On Reddic teaming with Terrance Shannon:
“I’m excited about not just those two. I’m excited about more frontcourt depth overall. Based on this summer, Jarred Guest is improved. Mo Alie-Cox is going to be able to help our team. Antravious Simmons is coming, but he’s a freshman. He’s got a lot to learn.
“When you look at Juvonte, Terrance Shannon, Jarred Guest and Mo, I think that gives you four guys who, at least going into the first day of workouts on Aug. 22, you feel like can compete with one another. … It was kind of Juvonte by himself for much of the year last year and the previous year, although D.J. (Haley) had a better sophomore year than he had a junior year.
“Any time you have competition at a position, it should make everyone better. It adds to accountability. … My biggest emphasis for those four guys is getting in unbelievable shape, and then competing with each other at a high level.”
On coaching with USA Basketball:
“It’s a chance to learn and grow. The team we coached this summer has probably six guys who will play in the NBA, maybe more. When you coach guys that are that talented and have that level of skill, you learn things just from being around them. Then getting a chance to work with Billy Donovan and Tony Bennett and the rest of the USA Basketball staff was phenomenal for me. I got to steal things from them — just add drills and concepts that we can implement into what we do.”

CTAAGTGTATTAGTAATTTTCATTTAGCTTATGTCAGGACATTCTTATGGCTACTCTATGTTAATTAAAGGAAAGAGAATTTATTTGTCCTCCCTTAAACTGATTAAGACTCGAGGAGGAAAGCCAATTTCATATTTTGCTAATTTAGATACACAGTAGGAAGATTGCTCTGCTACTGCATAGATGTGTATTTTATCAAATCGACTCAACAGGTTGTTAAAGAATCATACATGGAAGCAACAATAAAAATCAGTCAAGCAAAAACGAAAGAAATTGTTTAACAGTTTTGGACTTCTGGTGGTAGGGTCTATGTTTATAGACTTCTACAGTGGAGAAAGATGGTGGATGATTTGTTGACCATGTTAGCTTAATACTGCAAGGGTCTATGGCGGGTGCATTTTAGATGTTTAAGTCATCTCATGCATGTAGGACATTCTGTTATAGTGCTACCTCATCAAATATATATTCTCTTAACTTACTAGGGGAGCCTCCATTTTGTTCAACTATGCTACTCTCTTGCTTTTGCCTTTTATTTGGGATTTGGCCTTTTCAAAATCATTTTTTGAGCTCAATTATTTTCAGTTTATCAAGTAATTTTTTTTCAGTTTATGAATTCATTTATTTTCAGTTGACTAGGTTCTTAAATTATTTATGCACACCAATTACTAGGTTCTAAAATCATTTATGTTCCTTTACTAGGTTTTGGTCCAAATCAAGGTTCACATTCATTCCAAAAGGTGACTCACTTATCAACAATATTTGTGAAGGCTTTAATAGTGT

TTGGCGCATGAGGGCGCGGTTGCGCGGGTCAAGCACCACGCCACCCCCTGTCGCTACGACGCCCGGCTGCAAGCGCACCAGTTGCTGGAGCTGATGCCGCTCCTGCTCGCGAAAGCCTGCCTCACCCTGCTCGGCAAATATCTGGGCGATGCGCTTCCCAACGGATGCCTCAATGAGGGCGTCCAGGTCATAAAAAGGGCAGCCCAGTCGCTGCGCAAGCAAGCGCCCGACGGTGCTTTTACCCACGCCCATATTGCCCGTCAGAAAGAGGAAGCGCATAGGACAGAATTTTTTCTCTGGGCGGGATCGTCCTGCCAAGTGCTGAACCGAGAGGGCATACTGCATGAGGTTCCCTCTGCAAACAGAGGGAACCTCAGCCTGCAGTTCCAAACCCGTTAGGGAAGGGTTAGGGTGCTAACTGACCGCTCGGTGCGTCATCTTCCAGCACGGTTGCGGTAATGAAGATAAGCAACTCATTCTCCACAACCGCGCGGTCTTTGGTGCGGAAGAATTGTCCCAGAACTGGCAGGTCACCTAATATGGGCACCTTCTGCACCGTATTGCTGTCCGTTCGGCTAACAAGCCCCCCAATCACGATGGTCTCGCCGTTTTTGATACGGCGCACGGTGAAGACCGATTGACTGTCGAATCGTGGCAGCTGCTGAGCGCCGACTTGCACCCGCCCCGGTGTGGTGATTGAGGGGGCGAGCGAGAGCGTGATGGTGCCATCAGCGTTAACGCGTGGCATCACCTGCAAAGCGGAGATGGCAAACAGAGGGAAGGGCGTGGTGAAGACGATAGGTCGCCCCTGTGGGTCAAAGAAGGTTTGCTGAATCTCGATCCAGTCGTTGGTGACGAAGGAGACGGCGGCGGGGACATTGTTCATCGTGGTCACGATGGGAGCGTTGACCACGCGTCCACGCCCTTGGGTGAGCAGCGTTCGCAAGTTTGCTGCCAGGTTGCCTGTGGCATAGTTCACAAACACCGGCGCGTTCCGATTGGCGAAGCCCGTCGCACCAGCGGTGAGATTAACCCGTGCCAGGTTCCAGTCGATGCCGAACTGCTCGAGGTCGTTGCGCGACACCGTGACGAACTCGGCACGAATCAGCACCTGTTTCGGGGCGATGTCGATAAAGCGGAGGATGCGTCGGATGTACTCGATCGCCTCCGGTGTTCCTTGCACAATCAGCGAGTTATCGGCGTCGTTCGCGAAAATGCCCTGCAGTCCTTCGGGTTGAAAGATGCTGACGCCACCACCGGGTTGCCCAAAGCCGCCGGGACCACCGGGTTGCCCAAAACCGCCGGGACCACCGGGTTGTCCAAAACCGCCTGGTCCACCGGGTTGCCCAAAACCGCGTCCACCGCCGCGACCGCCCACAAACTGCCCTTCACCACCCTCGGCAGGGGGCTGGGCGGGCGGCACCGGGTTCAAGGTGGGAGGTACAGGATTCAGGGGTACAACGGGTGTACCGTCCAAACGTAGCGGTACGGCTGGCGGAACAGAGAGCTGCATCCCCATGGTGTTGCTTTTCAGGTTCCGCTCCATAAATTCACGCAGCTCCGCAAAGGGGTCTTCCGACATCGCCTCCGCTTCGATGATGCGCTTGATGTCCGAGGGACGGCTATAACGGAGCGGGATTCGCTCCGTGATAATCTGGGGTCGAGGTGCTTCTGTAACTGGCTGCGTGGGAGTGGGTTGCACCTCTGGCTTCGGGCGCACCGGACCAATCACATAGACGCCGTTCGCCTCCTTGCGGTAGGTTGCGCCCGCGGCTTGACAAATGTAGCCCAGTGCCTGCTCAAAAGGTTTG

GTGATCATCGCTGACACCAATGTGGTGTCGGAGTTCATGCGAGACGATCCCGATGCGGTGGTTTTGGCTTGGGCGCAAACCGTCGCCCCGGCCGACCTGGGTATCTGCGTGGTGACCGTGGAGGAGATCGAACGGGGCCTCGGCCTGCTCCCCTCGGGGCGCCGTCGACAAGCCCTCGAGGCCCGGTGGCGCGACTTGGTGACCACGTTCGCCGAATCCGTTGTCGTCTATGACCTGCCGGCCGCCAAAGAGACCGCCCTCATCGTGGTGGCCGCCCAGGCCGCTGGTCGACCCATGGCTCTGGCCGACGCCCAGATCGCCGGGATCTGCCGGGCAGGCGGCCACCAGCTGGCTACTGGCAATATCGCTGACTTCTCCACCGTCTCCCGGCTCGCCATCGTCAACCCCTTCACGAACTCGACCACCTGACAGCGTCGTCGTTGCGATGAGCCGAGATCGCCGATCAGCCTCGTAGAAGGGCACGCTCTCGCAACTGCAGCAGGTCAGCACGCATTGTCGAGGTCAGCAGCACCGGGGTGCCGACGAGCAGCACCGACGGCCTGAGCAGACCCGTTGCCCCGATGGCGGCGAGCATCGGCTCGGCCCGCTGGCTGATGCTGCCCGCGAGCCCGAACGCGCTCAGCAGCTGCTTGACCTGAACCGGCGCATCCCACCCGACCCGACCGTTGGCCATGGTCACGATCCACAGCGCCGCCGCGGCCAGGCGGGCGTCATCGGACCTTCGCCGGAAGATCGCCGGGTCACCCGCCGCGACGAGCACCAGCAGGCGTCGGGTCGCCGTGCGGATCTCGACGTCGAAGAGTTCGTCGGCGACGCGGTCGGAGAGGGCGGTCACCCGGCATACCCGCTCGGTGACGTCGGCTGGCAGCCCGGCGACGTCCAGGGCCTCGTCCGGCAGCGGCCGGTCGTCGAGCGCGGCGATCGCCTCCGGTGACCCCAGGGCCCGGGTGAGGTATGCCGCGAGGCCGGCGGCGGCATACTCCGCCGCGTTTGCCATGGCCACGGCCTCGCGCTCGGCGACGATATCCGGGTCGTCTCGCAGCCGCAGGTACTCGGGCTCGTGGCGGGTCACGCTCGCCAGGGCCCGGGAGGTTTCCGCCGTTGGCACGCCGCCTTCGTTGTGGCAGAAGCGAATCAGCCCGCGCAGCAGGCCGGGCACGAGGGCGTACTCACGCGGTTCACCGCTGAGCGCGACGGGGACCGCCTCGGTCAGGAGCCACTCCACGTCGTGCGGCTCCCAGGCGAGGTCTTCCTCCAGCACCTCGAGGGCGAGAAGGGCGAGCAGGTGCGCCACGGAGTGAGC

On which newcomers have caught his eye:
“They all have at different moments. Nobody has set the world on fire. I’m excited about the guys we signed. They all can have their moments and have had their moments throughout the summer. But they’ve had a rough go of it as well in relation to our older guys, which is how it should be. If you have a program that you feel like you’re going to be successful, then usually that’s mostly dependent on your older guys, unless you’re Kentucky.”
On the ACC teams on the schedule:
“I’m very appreciative of the opportunity to play those guys. It’s not going to be easy. The second game of the year we get to go to John Paul Jones Arena and play a Virginia team that I think is going to be one of the best in the ACC. That’s going to be a heck of a challenge. Just being around Tony Bennett this summer I have even more respect for him and his program than I had before.